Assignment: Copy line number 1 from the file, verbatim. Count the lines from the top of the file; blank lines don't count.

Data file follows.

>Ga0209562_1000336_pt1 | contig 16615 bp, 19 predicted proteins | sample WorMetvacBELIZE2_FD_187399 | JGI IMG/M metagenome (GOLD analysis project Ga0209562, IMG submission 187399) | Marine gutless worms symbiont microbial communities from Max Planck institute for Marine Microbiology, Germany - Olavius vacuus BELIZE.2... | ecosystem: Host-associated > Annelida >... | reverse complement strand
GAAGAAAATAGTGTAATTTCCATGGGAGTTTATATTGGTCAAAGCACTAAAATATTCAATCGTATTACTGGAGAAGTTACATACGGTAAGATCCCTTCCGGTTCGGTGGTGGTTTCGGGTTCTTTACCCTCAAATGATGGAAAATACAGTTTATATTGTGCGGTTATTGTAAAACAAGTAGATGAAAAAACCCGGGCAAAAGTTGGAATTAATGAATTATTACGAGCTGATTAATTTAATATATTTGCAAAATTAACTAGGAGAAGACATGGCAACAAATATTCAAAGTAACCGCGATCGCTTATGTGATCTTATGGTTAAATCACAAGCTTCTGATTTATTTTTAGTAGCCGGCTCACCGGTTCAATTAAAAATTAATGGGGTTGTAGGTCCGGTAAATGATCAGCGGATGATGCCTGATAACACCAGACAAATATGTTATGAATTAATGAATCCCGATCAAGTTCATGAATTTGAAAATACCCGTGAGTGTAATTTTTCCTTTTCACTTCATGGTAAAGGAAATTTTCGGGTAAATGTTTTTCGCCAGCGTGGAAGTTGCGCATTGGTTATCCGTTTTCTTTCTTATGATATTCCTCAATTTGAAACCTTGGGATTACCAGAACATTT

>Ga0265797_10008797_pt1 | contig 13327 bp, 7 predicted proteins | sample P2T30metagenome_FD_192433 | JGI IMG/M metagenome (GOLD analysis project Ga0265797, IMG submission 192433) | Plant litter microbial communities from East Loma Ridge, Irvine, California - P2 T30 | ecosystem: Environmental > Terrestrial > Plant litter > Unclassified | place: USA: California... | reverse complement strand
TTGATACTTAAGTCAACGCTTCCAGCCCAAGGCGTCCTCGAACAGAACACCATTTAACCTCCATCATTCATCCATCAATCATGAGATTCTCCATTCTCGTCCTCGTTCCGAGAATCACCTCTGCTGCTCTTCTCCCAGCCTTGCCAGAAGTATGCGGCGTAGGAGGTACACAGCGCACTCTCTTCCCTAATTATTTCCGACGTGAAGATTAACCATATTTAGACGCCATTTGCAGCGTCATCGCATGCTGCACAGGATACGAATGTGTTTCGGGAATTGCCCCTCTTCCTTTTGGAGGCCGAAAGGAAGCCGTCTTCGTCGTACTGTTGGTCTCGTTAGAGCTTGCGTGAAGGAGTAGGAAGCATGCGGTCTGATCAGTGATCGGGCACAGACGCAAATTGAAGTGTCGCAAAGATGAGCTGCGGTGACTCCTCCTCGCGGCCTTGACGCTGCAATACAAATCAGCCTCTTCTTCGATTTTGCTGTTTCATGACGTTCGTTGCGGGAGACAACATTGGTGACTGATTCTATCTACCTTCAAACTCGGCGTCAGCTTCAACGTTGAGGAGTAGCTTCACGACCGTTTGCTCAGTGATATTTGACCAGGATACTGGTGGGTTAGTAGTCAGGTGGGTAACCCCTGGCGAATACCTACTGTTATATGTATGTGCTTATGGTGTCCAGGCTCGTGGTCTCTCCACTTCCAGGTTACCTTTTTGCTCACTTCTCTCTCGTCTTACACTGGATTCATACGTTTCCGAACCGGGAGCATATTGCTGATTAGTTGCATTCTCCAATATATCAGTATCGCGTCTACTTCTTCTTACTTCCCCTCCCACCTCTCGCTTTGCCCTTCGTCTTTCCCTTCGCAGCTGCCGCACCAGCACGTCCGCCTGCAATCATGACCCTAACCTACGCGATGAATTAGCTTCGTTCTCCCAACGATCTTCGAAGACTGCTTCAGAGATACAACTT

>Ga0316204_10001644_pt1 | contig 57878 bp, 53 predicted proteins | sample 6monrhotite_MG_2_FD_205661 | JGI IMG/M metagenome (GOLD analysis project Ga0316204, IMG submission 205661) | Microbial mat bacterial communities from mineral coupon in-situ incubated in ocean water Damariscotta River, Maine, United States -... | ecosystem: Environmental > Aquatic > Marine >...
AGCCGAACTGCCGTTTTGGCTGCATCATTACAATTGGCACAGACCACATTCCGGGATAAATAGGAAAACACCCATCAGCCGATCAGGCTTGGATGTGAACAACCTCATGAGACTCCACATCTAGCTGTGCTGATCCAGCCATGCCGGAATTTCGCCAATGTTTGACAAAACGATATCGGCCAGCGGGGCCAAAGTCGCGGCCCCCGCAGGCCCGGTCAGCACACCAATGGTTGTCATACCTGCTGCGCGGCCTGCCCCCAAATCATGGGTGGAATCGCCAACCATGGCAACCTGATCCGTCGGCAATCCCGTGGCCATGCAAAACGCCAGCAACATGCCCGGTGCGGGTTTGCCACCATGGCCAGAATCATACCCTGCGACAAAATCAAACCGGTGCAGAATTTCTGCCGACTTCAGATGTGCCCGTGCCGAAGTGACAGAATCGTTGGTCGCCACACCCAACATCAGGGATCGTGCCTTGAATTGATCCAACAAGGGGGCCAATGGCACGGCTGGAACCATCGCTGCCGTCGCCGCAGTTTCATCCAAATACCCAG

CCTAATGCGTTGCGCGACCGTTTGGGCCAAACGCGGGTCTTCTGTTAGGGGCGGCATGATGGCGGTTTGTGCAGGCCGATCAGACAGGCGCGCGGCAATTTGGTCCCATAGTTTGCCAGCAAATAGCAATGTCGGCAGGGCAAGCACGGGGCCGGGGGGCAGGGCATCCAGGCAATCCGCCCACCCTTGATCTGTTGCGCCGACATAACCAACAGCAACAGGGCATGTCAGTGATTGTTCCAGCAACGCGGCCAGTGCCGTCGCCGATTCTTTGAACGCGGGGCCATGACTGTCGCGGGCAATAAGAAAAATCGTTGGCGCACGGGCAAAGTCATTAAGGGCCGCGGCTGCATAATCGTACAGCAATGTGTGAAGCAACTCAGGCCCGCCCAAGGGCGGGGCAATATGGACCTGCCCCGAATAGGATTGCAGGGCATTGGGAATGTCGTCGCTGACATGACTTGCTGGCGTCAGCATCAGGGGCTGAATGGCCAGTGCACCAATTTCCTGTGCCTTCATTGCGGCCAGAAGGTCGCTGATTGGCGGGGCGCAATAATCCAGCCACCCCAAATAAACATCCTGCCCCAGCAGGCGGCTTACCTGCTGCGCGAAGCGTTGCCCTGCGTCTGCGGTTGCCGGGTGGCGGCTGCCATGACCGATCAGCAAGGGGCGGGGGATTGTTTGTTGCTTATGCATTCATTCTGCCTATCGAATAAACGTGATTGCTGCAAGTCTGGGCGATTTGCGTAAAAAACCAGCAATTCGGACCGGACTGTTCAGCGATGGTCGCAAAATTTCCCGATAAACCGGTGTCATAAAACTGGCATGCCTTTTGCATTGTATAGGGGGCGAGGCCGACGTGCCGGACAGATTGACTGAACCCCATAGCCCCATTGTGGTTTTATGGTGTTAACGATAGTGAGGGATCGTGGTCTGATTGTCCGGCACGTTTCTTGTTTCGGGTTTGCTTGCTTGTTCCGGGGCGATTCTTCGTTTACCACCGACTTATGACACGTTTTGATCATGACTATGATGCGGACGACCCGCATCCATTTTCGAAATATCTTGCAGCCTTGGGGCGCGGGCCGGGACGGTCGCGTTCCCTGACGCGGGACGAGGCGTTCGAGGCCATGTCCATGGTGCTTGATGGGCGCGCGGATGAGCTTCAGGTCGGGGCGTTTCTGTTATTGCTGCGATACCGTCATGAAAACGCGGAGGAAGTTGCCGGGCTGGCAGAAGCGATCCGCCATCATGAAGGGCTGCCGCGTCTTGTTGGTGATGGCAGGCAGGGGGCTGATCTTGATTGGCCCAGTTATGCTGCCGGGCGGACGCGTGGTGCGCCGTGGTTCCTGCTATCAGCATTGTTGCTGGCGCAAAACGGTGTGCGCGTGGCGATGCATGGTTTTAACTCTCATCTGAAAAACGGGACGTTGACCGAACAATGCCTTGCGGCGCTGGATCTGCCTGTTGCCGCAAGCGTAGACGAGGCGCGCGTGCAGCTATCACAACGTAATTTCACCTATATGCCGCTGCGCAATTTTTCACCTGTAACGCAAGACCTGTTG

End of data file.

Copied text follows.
>Ga0209562_1000336_pt1 | contig 16615 bp, 19 predicted proteins | sample WorMetvacBELIZE2_FD_187399 | JGI IMG/M metagenome (GOLD analysis project Ga0209562, IMG submission 187399) | Marine gutless worms symbiont microbial communities from Max Planck institute for Marine Microbiology, Germany - Olavius vacuus BELIZE.2... | ecosystem: Host-associated > Annelida >... | reverse complement strand